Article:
Allah (ﷻ) addresses Lūt’s people as “ignorant”, perhaps of their same sex wounds or that there is help available to come out of same-sex lust. For those that aren’t ignorant and know there is help available but still choose to “transgress” into the haram, without fearing consequences, then Allah (ﷻ) reminds them of His punishment. Gabriel specifically “blots their eyes” as the sin of the eyes is the seed of lust in the heart.
5. Leave the past
No matter how much Prophet Lūt (‘alayhī al-Salām) tried, the community had the same response.
But the only response of his people was to say, “Evict Lot’s folk from your town; indeed, they are a few people who always keep themselves clean.”
It may be that however we try to reason with some of the LGBTQ community, they may not understand our view and never grasp the concept of tahāra or spiritual purity. Prophet Lūt’s (‘alayhī al-Salām) own wife lingered behind as she looked back and was engulfed by the punishment.
If you are in recovery from same-sex attraction, do not look back, keep going ahead, trust in Allah to save you. There may be elements of the past that keep us in that lifestyle, these may be friends or negative habits we have picked up, but we need to move forward, by embracing sexual sobriety. Allah (ﷻ) encourages us to be gracious in our patience, and promises those that are grateful to be saved. Having shukr for divine tests can be hard, but if we realise that this is a means to take us closer to Allah so we can heal our past wounds, we realise that this is an opportunity for growth that we must thank Allah (ﷻ) for.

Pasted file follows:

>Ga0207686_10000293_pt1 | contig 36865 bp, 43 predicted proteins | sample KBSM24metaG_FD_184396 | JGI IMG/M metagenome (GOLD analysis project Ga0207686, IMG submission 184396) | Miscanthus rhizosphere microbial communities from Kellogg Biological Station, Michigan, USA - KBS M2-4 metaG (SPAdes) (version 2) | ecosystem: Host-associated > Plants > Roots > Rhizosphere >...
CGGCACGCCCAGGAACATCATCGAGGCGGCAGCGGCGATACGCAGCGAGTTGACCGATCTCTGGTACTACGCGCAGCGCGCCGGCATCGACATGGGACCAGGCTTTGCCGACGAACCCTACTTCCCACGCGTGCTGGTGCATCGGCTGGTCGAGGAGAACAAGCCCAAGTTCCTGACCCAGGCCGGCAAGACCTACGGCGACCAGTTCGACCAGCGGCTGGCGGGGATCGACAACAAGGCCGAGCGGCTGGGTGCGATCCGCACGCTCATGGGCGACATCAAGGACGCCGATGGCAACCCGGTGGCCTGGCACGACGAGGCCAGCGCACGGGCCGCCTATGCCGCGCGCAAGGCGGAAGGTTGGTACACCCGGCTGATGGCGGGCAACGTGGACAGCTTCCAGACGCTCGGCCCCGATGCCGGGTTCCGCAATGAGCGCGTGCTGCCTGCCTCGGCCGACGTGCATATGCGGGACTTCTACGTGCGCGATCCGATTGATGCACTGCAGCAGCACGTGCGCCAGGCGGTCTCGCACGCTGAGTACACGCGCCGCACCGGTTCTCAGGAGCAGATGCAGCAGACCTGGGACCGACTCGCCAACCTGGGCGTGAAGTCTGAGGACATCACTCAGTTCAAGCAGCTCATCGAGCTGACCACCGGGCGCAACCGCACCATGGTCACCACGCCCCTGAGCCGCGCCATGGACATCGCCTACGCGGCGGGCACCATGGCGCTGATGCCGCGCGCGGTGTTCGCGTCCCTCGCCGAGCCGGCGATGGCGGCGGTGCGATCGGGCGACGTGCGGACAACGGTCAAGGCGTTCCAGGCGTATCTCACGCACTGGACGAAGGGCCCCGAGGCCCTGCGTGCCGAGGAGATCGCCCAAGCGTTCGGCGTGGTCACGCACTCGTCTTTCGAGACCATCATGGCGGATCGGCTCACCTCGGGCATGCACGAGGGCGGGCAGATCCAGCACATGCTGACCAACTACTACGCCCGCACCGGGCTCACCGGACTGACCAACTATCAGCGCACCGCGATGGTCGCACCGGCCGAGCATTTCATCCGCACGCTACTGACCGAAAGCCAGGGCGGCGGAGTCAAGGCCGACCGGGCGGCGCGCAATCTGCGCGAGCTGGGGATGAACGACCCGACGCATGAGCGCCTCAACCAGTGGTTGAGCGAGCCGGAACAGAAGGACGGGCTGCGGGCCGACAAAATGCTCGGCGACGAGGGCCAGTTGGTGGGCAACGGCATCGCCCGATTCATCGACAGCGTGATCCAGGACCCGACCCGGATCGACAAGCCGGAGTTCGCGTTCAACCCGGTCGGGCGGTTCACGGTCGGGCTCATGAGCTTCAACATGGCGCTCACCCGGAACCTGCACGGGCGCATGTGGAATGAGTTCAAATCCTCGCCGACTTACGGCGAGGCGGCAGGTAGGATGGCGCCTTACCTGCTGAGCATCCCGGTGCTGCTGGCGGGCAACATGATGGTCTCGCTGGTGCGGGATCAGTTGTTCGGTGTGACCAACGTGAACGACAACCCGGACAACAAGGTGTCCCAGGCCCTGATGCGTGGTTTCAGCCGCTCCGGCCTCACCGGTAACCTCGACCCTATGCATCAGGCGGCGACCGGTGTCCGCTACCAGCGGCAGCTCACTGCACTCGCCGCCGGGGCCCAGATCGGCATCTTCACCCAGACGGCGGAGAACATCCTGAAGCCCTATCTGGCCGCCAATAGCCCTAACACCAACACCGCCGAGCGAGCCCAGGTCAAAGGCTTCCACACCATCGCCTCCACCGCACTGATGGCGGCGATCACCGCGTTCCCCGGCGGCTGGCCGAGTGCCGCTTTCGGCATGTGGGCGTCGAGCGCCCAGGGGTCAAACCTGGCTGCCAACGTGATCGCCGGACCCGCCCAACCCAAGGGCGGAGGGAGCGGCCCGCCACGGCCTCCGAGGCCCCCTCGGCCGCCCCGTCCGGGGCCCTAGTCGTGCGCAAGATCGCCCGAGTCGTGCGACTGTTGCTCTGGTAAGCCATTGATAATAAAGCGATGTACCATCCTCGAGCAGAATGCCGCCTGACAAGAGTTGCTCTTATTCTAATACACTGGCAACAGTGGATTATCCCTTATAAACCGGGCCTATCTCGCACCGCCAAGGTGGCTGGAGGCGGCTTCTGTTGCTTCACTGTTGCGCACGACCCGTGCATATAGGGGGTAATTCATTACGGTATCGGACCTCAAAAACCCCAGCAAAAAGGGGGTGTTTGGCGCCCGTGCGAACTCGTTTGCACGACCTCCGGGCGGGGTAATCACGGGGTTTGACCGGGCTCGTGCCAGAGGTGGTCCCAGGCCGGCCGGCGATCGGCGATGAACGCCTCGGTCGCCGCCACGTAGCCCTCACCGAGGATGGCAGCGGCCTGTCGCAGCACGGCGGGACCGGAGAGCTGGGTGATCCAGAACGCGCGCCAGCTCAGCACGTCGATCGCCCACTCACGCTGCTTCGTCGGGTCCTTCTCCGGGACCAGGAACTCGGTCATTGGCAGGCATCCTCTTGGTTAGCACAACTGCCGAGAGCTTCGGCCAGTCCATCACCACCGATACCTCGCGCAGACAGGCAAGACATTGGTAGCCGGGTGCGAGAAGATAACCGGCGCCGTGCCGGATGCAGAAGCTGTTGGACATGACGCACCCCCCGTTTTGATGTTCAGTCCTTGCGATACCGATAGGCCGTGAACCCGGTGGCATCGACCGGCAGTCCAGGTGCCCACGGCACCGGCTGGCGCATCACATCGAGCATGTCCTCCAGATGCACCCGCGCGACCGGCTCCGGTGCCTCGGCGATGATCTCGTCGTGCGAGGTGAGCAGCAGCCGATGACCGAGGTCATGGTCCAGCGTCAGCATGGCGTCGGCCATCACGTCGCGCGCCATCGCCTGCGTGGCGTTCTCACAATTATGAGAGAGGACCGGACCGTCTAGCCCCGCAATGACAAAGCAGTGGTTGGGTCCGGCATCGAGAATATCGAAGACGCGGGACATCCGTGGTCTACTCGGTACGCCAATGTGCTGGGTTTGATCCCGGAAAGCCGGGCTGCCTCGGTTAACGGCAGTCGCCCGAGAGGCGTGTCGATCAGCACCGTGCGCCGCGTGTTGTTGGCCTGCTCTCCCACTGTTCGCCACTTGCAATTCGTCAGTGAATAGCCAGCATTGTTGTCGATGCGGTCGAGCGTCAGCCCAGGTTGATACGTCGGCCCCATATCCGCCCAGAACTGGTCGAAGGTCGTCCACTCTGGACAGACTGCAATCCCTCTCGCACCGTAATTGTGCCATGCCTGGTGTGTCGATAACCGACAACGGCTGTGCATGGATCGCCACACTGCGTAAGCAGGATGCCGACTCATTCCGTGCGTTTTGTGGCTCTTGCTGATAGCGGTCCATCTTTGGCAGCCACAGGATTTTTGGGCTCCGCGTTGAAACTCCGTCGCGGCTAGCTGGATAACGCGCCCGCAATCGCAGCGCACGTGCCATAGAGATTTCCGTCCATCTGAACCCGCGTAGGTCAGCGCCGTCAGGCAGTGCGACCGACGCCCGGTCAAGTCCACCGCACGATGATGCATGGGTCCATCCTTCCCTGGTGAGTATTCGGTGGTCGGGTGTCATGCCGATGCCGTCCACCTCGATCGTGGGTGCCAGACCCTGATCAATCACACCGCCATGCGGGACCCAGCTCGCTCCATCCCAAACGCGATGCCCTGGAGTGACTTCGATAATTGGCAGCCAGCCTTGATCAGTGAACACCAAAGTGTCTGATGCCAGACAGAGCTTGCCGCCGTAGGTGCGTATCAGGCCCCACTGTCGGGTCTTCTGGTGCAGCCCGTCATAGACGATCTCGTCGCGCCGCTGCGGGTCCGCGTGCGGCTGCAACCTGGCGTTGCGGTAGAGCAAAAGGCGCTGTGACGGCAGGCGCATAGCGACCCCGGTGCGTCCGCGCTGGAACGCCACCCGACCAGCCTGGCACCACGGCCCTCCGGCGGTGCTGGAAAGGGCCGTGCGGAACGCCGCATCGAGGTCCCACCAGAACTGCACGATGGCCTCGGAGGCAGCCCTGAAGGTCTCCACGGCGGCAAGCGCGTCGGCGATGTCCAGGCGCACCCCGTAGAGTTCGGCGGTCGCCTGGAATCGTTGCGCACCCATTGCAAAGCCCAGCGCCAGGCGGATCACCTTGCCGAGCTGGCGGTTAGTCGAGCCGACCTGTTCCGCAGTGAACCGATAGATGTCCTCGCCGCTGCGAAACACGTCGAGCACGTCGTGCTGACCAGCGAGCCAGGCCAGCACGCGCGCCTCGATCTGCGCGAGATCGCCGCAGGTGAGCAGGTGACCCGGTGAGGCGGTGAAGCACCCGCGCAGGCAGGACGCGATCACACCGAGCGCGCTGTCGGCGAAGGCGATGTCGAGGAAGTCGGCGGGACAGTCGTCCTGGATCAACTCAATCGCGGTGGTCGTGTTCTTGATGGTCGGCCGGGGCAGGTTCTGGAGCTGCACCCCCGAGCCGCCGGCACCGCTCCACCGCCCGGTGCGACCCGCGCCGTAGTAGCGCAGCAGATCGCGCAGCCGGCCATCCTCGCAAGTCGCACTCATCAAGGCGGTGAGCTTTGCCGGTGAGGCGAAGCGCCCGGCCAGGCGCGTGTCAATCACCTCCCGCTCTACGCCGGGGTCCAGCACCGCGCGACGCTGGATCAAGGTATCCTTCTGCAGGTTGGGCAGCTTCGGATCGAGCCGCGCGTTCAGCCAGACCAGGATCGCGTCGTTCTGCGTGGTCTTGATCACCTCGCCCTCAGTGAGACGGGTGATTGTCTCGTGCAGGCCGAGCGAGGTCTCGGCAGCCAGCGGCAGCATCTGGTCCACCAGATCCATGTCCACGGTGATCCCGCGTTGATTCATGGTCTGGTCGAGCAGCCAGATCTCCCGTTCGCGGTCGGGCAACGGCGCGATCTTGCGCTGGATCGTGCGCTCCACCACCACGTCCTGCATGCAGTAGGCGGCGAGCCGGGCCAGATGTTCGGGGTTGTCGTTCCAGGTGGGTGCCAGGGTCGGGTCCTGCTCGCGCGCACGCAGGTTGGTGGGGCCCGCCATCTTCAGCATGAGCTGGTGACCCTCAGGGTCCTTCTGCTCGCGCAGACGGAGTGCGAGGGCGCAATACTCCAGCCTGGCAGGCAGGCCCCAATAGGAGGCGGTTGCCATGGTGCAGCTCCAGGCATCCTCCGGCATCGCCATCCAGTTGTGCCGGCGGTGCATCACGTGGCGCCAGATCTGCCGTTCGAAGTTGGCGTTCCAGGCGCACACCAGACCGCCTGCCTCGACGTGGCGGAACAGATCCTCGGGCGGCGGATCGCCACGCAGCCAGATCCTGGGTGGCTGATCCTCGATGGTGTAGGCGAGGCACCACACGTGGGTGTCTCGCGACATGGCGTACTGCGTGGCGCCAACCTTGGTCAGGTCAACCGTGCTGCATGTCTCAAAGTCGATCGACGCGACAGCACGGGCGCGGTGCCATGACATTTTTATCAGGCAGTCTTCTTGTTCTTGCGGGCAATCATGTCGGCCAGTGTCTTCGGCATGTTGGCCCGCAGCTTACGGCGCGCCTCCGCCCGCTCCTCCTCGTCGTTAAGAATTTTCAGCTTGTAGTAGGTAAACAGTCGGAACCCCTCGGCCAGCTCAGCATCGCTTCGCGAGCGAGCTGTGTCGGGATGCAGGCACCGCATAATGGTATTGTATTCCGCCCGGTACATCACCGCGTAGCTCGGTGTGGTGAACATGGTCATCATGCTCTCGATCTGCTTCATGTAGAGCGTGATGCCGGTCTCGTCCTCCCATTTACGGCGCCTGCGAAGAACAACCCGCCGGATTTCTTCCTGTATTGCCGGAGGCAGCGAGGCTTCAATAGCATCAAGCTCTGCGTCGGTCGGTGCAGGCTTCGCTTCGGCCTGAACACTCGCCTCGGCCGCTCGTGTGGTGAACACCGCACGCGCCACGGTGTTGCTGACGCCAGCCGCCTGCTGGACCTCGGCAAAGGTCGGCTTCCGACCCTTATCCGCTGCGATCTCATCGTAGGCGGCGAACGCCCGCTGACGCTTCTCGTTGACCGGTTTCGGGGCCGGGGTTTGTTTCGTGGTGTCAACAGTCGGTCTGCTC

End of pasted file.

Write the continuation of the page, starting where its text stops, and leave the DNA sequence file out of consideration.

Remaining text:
6. Don’t reject the opposite sex
The answer to same-sex attraction is not simply to get married. Only marry when you have resolved a good degree of the same-sex lust and you are ready to enter into a relationship with a woman. Think of marriage as a friendship, and as a way of getting closer to Allah (ﷻ) rather than merely meeting your base desires. When the Prophet Lūt (‘alayhī al-Salām) asks the mob outside his home to marry the women of his nation, he knew they would not marry, rather Lūt’s intent was to make them aware that they were drunk in their desires.
They said, “You have (long) known that we have no right to your daughters, and surely you know well what we want.”
I saw that in my own drunken state of being attracted towards the same sex, the need to connect with men was so strong that I had completely given up about my chance of being with a woman. Later on, in my marriage with my wife I realised that I had to first accept her as a friend and that then the friendship would beautifully, eventually lead to love, rather than expecting a strong sexual attraction from day one.